Other news of the day: Police in India continue to use homing pigeons. Rohingya refugees will be able to access university in Malaysia. In Vietnam, Facebook continues to censor content unwanted by the Communist Party. The Knesset wants to stop a summer camp for Israeli and Palestinian orphans. Moldova declares a pro-Russian party illegal.
CHINA – PAKISTAN
The China National Nuclear Cooperation and the Pakistan Atomic Energy Commission signed a $4.8 billion deal to build a nuclear power plant, Chashma 5, in the eastern province of Punjab. Work on the project will start immediately, Pakistani Prime Minister Shehbaz Sharif said. Pakistan’s sixth nuclear power plant was inaugurated two years ago.
The Malaysian Ministry of Education announced that rohingya refugees in the country will have the opportunity to study at the International Islamic University thanks to a $50 million grant from the Qatar Development Fund. Responding to the criticism, Minister Datuk Seri Mohamed Khaled Nordin said: “This does not compromise the sovereignty of the country. We are a civilized country that understands that we must help refugees.”
According to former Meta employees and human rights activists, Facebook has made several concessions to the authoritarian government of Vietnam in order to retain a large number of users, systematically censoring dissidents and allowing those it deems a threat to be banned from the platform. Meta has adopted an internal list of Communist Party of Vietnam officials not to criticize on Facebook and included it in the content moderation guidelines.
Police in the eastern state of Orissa continue to use homing pigeons when communications are disrupted during natural disasters. It is a service that dates back to the days of the British colonial empire. “We have kept the pigeons for their historical value and to preserve them for future generations,” said Satish Kumar Gajbhiye, Cuttack District Police Inspector General.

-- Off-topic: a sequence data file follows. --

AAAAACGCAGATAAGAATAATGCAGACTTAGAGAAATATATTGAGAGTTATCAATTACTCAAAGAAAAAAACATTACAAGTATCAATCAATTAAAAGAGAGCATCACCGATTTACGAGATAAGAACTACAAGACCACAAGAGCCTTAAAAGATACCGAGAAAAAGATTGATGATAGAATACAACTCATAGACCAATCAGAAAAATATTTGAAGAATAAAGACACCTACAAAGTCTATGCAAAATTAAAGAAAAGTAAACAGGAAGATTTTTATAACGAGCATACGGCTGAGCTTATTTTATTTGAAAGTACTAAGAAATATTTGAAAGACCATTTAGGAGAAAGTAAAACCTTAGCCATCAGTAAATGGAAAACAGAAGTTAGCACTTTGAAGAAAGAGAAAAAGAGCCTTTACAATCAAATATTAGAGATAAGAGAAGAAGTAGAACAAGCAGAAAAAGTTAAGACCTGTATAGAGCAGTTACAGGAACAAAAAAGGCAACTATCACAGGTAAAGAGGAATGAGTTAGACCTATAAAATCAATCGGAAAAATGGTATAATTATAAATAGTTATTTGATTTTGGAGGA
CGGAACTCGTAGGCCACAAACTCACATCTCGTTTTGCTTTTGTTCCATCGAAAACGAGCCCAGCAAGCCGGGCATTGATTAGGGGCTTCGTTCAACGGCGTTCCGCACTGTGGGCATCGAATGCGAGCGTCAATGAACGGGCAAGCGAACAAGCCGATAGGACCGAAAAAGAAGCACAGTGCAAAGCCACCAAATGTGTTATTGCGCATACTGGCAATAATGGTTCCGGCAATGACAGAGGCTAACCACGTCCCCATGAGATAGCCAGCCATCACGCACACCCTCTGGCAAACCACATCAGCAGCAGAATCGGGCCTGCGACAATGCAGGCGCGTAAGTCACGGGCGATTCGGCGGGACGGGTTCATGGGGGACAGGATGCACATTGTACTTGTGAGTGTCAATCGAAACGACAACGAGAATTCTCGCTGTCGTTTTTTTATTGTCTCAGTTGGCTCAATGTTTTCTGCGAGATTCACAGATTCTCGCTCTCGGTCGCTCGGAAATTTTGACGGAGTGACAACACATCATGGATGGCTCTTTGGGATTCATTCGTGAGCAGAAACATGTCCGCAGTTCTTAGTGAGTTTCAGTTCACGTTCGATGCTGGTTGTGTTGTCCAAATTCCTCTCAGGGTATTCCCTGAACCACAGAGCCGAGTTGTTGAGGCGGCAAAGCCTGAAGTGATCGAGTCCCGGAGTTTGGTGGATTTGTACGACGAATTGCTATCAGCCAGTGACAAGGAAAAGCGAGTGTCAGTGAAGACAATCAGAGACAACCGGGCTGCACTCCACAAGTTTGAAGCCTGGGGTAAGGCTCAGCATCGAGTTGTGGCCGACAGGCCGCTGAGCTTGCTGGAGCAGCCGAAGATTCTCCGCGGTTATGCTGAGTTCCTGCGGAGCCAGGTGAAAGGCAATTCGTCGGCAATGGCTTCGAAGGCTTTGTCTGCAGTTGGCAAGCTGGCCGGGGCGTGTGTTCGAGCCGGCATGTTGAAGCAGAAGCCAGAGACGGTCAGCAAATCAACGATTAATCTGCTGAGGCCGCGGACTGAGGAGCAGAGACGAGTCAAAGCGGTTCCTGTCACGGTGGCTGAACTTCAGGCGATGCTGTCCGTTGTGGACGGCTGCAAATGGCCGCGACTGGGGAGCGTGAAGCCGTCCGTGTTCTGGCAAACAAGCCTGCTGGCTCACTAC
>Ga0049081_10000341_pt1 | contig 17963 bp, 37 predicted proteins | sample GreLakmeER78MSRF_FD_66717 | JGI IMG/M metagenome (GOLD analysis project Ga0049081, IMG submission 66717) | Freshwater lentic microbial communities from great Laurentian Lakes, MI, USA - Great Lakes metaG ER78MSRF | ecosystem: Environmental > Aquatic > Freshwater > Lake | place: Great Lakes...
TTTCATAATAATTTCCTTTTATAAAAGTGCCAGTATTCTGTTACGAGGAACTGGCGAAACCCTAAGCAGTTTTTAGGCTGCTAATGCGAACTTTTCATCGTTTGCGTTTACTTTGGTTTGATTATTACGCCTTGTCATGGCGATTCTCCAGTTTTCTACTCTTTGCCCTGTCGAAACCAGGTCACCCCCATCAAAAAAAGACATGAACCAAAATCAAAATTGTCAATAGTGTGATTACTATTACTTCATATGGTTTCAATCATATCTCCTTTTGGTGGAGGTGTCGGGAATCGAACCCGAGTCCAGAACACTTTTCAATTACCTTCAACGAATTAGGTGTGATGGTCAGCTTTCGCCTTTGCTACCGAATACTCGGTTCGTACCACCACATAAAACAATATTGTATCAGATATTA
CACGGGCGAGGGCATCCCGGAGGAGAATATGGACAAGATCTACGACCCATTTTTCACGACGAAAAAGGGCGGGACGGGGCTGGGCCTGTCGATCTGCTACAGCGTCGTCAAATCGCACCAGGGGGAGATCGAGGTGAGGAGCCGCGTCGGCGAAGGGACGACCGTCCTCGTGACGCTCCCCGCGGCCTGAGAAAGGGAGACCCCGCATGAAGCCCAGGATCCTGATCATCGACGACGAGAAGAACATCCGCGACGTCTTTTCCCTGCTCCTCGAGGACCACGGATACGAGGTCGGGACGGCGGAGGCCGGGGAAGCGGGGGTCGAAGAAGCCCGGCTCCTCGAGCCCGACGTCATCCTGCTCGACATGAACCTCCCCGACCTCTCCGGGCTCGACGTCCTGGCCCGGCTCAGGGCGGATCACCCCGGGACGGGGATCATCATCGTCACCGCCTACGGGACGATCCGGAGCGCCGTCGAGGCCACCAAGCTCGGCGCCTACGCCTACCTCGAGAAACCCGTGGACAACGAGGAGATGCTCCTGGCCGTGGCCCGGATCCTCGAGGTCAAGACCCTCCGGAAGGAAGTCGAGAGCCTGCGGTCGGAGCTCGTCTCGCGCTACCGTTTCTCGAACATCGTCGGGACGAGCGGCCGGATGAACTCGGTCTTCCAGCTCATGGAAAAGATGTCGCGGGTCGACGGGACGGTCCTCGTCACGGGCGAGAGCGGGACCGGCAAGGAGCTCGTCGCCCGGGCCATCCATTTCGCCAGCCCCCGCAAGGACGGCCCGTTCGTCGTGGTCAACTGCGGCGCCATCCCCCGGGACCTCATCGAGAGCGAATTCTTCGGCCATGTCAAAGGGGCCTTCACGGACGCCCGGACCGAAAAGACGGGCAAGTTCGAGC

During a meeting of the Knesset Education Committee, Likud MP Hanoch Milwidsky warned the director of the Ben Shemen Youth Village that he will not be able to organize a camp for orphaned israeli and palestinian children sponsored by the Parents Circle organization, and threatened to closely review all public funds earmarked for the initiative.
The president of the Moscow Duma, Volodin, summoned all the relokanty, the Russian expatriates because of the war, to return before July 2, because after that date they will lose their fiscal residence in the Russian Federation and they will be increased taxes from 13 to 30%. According to Putin, “half of the Russians who were abroad have already returned,” and of those who remain abroad, only 9% continue to work remotely for Russian companies. A third of the relokanty consider their situation to be “extremely difficult”.
Moldova’s constitutional court has declared the pro-Russian party “Shor” illegal. The deputies who were elected with that seal can continue parliamentary activity as independents, because the party “has acted against the priority of the law, endangering the sovereignty and independence of the republic”, and asked that it be completely eliminated.